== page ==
My Dolby Atmos Demo was Over the Top

5/17/2012 2:17:26 PM

by Jeremy J. Glowacki

Having read about the ceiling speaker aspect of Dolby’s new Atmos commercial movie theater surround sound technology, I was very curious to experience it first hand during my visit to Dolby Laboratories headquarters in San Francisco this week.

The first thing I learned after sitting down in the company’s private screening room/mixing stage for a demo, was that Atmos was never intended to be a theme park attraction. The company is treating its new format very seriously and plans a full roll out of the new technology with the hopes that studios will embrace Atmos production tools and mixing techniques and that movie theater company will start retrofitting their best rooms first, with more to follow after that.

 Atmos wall
 Atmos Ceiling
Dolby technicians added these full-range surround speakers (top photo) and ceiling surround speakers (bottom photo) into the movie theater/mixing stage at their headquarters, to showcase and mix movie soundtracks using Atmos.


I won’t delve into all of the technical details of Atmos, because that’s what a well-written white paper is for (click here for that), but I will say that in a nutshell the goal is to enable more discrete surround sound experiences (like the sound of a bird chirping in the back left corner of the theater) and create much smoother panning effects around or over a room by using new tools in the post-production process and adding full range speakers to the entire room, instead of just behind the screen.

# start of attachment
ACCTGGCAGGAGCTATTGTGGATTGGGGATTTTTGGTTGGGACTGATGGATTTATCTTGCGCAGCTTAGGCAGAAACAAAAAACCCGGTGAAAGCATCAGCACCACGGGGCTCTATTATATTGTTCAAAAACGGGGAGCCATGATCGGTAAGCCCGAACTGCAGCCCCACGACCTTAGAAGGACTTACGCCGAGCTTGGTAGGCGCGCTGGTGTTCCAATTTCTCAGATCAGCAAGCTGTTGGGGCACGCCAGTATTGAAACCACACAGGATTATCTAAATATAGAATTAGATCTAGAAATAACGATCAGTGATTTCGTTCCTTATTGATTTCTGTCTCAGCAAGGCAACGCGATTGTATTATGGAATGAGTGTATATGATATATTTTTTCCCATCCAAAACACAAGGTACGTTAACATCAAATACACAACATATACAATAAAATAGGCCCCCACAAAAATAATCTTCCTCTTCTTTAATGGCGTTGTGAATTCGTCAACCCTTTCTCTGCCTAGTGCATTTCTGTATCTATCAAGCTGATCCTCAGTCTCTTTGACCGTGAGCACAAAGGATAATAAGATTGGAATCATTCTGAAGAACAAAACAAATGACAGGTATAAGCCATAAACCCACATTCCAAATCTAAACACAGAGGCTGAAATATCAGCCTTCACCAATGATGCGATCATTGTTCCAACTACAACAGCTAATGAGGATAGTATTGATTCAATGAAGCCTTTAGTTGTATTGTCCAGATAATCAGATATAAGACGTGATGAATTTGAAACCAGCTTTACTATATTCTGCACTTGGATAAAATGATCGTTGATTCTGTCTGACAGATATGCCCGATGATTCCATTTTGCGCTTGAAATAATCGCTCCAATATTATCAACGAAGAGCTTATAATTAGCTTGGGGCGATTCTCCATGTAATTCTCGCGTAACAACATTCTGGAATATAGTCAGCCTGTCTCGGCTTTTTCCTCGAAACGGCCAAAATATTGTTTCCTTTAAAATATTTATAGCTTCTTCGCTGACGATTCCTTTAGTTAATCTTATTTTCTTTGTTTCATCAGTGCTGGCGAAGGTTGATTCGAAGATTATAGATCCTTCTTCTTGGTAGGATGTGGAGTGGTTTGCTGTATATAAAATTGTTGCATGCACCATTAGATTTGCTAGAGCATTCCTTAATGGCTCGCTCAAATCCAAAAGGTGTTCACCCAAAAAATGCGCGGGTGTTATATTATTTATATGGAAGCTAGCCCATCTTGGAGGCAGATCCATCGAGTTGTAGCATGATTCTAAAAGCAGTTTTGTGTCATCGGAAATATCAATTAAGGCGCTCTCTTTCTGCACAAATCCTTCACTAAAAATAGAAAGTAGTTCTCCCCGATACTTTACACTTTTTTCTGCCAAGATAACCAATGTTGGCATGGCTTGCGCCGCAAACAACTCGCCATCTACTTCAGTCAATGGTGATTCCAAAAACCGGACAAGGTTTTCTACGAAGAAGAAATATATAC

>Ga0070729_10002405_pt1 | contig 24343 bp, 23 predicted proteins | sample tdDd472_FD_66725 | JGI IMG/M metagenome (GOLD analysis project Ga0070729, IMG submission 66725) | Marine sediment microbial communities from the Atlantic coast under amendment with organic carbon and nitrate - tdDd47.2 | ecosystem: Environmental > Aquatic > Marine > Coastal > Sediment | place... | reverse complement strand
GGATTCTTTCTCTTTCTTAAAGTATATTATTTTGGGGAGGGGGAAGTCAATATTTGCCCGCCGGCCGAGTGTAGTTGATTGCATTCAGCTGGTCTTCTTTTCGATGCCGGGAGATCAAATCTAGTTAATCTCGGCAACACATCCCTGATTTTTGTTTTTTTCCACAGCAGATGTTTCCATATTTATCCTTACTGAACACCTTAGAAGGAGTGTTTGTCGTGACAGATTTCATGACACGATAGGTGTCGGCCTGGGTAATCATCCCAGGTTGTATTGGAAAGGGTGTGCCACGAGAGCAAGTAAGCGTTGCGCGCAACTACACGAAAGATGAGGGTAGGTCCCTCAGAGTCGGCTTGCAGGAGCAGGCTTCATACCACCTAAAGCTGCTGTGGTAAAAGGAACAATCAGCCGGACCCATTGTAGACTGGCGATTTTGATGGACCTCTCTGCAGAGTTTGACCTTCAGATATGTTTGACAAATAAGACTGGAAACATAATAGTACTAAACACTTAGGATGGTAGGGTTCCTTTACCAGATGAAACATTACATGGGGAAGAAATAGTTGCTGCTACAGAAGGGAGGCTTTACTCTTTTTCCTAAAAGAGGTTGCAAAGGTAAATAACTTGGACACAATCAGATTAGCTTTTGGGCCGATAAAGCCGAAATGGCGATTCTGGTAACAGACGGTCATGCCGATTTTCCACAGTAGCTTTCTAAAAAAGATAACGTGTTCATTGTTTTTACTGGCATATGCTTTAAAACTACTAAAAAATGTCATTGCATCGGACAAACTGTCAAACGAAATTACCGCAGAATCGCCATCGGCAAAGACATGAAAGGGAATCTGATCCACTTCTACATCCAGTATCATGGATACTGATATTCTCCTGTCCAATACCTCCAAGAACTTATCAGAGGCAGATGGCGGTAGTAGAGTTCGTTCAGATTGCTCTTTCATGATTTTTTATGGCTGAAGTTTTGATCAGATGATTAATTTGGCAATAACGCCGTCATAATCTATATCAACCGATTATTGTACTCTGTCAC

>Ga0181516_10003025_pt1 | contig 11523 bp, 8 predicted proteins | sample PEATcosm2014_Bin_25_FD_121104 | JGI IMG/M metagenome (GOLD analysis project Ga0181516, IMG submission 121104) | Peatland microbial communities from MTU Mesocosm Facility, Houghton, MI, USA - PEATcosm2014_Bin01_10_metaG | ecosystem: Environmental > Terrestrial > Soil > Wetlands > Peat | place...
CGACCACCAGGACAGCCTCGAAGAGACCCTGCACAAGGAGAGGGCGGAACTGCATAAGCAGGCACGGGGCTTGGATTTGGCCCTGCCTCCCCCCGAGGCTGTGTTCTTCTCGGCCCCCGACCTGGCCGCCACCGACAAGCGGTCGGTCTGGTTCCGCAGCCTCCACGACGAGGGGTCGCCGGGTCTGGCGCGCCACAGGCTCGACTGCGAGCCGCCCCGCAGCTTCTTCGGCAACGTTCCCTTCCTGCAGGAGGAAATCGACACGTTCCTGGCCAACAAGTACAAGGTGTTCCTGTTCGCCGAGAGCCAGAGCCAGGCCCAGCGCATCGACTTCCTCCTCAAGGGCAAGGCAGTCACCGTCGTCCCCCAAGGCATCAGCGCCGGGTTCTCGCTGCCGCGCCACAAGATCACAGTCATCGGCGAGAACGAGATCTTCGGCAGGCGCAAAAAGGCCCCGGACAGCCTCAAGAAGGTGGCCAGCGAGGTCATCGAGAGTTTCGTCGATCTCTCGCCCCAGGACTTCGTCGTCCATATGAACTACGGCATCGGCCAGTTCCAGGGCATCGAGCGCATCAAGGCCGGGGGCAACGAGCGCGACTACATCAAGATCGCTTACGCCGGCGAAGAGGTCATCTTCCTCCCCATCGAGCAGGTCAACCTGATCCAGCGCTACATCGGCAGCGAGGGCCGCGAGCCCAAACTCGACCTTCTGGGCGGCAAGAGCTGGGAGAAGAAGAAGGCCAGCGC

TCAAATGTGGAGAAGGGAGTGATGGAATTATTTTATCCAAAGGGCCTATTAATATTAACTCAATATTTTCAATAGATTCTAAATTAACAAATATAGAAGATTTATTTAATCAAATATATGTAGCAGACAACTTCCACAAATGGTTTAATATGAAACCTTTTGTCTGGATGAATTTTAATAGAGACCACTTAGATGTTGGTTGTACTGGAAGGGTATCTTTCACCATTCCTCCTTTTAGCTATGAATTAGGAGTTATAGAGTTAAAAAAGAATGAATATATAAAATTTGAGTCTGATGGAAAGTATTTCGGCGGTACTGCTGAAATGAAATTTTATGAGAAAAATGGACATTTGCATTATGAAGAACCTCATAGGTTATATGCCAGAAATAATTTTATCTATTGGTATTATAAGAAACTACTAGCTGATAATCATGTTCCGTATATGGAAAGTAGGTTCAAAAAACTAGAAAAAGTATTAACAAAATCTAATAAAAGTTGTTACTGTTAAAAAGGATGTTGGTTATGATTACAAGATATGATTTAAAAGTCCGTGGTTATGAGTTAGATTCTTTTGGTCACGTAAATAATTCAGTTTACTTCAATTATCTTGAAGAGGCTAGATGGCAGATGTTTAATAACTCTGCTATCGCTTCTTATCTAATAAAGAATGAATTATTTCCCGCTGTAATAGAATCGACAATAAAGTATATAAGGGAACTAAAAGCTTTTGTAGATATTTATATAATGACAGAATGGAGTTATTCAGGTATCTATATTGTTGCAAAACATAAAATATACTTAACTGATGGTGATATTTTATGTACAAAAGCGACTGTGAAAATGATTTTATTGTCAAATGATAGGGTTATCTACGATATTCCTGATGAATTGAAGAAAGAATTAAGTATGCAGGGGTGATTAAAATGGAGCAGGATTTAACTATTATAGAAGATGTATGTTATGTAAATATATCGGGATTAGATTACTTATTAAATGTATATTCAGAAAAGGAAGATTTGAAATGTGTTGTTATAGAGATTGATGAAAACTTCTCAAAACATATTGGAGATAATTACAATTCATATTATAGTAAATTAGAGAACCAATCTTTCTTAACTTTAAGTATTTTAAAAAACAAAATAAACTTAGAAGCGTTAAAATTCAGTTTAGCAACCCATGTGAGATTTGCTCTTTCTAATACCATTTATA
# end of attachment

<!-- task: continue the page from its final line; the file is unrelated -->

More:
The results were truly over the top. A custom audio clip created for a cell phone company promo featuring a engine blowing up, literally gave me chills. Then the patter an animated character running “past” the screen made me want to turn my head to see where he went. A demo to showcase the panning tool itself was most helpful in illustrating how Atmos will improve the audio experience in the theater. We were shown how a traditional 7.1 surround set up could leave gaps in the effects surrounding the audience or muddle ambient room effects in a crowded restaurant scene, for example. With the addition of a lot more surround speakers that are full-range, thus timbre-matched to the speakers behind the screen, the Atmos panning sounded seamless and balanced around and above the room. And yet for an effect where a sound needs to jump from the front of the auditorium to the back without the it carrying overhead, the system was equally effective.

The first feature film to be produced for Atmos will be Disney Pixar’s Brave, which will premiere June 22. Retrofits for a single screen in each of the major markets is underway and should be ready in time for that release.

I hope that many films and screens will be adapted to the Atmos format. It’s a lot cooler than 3D and though it may not specifically draw theatergoers to the movies, it will make the experience when they get there something they won’t forget.

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